What does that mean for marketers? The biggest lesson is that search will continue to dominate marketing strategies in terms of effectiveness, especially for this particular market segment. If your marketing plans don’t contain a robust search strategy that takes advantage of the questions these little consumers ask as they research the next product they want mom and dad to buy for them, then you’ll be missing out on one of the richest ways to connect with these tweens and teens at a moment that falls right as they’re preparing to buy (or, at least, as they’re preparing to compel their parents to buy). Even more importantly, marketers need to understand the importance of app usage by this demographic and factor in-app advertising into their overall strategies as well.
Even when this cohort was as young as seven years old, they preferred gadgets to toys. So the push for smartphones, Apple watches, and the like may begin at a much younger age than you think—or at least, younger than you may think if you don’t interact with kids in this generation very often. I can’t tell you how many kids in this age group notice my Apple watch and remark about it—longingly. If you know or have some Gen Z kids of your own, you know what I’m talking about. They are all about gadgets and are extremely comfortable using them.
This drive toward tech is, to a great degree, fueled by parents. I know I’ve largely been responsible for my kids’ adoption of technology at a young age. Whether early Leapfrog devices, Wiis, smartphones, tablets, laptops, robots, coding kits, the list goes on, these kids have had devices in hand since their earliest years. And they are very much products of their environments.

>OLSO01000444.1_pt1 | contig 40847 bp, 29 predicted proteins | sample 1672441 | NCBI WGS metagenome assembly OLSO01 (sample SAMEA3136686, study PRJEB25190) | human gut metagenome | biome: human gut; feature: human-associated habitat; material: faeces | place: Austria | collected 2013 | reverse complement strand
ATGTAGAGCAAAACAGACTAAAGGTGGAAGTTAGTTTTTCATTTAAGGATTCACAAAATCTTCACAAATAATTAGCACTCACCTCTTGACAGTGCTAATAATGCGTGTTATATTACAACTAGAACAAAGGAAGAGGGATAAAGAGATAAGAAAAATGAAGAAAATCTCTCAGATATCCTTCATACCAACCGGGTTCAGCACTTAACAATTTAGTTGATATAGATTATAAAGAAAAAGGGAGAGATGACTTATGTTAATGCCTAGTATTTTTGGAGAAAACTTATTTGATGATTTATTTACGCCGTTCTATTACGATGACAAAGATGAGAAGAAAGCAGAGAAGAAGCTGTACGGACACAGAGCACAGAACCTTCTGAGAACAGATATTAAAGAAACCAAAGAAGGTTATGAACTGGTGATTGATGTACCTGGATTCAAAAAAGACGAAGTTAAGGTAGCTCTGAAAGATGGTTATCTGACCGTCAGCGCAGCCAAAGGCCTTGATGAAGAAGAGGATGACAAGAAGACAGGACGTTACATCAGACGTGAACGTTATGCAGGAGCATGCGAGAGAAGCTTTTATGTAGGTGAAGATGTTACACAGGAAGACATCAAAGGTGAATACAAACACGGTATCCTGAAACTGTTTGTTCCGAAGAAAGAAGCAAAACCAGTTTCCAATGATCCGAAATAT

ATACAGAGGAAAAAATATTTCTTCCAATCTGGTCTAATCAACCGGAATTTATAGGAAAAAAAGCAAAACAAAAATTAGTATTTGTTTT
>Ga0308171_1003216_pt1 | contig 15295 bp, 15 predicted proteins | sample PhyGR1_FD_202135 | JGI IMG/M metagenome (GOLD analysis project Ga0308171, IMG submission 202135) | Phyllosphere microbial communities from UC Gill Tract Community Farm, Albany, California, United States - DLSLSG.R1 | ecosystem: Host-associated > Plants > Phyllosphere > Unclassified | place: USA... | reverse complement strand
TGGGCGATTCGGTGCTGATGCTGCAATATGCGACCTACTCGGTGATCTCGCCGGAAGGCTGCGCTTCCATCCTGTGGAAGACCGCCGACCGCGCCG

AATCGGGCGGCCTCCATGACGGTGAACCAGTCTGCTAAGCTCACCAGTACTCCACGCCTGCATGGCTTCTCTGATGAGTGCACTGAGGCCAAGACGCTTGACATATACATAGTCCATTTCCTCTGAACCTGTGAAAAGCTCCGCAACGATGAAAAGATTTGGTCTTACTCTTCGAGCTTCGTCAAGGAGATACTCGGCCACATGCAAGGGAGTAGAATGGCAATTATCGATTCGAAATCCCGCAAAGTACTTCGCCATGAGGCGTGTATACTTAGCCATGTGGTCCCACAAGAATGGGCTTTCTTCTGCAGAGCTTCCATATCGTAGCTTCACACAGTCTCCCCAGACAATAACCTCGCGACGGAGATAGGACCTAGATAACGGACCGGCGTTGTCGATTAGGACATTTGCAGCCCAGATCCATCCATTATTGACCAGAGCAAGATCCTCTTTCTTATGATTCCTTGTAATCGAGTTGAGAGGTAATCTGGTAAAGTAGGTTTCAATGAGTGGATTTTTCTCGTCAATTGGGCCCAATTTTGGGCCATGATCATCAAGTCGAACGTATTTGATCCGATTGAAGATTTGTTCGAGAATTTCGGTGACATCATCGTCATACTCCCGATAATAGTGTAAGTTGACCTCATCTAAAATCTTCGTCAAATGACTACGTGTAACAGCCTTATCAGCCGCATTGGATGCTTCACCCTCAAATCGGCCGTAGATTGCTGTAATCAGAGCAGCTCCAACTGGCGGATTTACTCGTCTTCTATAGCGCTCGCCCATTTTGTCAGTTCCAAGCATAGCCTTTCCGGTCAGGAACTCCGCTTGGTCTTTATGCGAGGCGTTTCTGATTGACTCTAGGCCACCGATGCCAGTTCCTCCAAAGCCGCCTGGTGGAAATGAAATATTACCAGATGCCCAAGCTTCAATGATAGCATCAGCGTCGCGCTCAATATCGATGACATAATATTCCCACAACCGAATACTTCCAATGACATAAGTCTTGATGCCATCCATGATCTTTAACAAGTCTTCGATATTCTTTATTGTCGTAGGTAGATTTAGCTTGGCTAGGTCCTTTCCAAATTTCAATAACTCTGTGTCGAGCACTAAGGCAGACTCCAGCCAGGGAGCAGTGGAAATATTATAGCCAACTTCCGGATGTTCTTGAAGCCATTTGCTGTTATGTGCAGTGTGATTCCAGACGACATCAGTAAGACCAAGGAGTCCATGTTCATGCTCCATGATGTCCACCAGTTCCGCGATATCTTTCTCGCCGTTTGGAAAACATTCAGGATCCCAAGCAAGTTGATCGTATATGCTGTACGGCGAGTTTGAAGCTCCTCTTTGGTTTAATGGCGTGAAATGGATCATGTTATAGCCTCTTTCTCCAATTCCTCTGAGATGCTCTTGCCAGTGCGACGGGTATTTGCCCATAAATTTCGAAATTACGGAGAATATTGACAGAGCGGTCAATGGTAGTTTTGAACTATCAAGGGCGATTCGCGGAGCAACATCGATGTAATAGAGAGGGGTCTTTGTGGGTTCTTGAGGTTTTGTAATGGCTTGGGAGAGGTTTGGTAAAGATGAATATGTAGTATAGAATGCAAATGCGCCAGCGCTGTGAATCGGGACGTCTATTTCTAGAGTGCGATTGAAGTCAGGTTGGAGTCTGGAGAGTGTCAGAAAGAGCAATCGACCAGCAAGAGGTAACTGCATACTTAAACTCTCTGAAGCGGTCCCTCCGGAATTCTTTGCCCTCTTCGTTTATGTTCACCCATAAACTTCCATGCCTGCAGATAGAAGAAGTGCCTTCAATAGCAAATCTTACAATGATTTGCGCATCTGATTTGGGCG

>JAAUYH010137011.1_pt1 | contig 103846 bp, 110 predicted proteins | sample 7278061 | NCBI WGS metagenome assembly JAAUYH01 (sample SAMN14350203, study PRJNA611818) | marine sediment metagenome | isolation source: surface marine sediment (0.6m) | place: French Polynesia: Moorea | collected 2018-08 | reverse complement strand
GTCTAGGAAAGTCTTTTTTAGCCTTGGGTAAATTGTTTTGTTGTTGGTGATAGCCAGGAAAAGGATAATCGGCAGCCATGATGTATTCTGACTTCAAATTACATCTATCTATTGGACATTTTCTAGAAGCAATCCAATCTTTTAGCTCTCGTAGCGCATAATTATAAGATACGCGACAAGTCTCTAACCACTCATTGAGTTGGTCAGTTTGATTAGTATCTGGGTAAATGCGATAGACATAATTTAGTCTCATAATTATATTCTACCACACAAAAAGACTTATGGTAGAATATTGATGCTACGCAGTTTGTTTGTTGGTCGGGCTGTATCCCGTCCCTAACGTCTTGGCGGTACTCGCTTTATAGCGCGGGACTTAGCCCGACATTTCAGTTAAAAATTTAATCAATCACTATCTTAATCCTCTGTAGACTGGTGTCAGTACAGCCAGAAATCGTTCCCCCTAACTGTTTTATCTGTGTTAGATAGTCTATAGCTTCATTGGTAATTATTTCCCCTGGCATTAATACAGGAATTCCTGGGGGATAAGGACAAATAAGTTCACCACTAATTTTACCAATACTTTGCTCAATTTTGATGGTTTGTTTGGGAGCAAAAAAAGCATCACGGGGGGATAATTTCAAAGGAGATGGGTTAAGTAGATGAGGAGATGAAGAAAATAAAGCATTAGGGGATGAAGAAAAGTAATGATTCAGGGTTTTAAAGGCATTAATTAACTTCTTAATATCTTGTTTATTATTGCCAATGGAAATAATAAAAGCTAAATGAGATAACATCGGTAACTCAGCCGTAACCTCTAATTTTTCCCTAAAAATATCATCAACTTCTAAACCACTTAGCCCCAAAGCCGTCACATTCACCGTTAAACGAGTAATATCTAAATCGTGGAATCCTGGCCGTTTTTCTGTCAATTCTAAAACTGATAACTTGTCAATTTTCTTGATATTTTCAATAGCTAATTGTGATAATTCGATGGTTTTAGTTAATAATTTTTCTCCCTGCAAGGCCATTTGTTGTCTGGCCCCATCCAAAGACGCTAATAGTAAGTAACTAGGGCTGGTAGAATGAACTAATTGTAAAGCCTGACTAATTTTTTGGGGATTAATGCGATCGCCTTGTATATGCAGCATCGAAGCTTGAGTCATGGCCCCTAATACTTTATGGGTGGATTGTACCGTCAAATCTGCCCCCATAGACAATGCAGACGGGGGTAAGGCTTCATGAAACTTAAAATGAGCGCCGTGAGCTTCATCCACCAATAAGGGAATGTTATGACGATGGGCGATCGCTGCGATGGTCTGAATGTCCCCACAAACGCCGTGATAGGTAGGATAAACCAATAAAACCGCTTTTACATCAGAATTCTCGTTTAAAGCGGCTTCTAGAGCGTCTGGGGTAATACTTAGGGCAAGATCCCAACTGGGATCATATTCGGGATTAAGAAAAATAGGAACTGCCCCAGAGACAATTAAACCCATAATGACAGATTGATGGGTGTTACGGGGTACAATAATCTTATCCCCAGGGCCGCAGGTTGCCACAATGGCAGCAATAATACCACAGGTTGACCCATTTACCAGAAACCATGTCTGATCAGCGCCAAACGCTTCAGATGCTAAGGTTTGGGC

The thing to remember is this is a generation that’s not just connected, they’re over-connected. They multitask on a plethora of screens at nearly all times—you can virtually guarantee they have a phone in their hands even as they’re watching TV, tapping away on a laptop, and perhaps even thumbing a handheld game at the same time. At their worst, they’re the zombies you see following their parents through a store, staring at the screen in front of them, bumping into obstacles (and people) they never look up long enough to notice. But at their best, they go beyond digital natives—these kids have been digital since they were in diapers.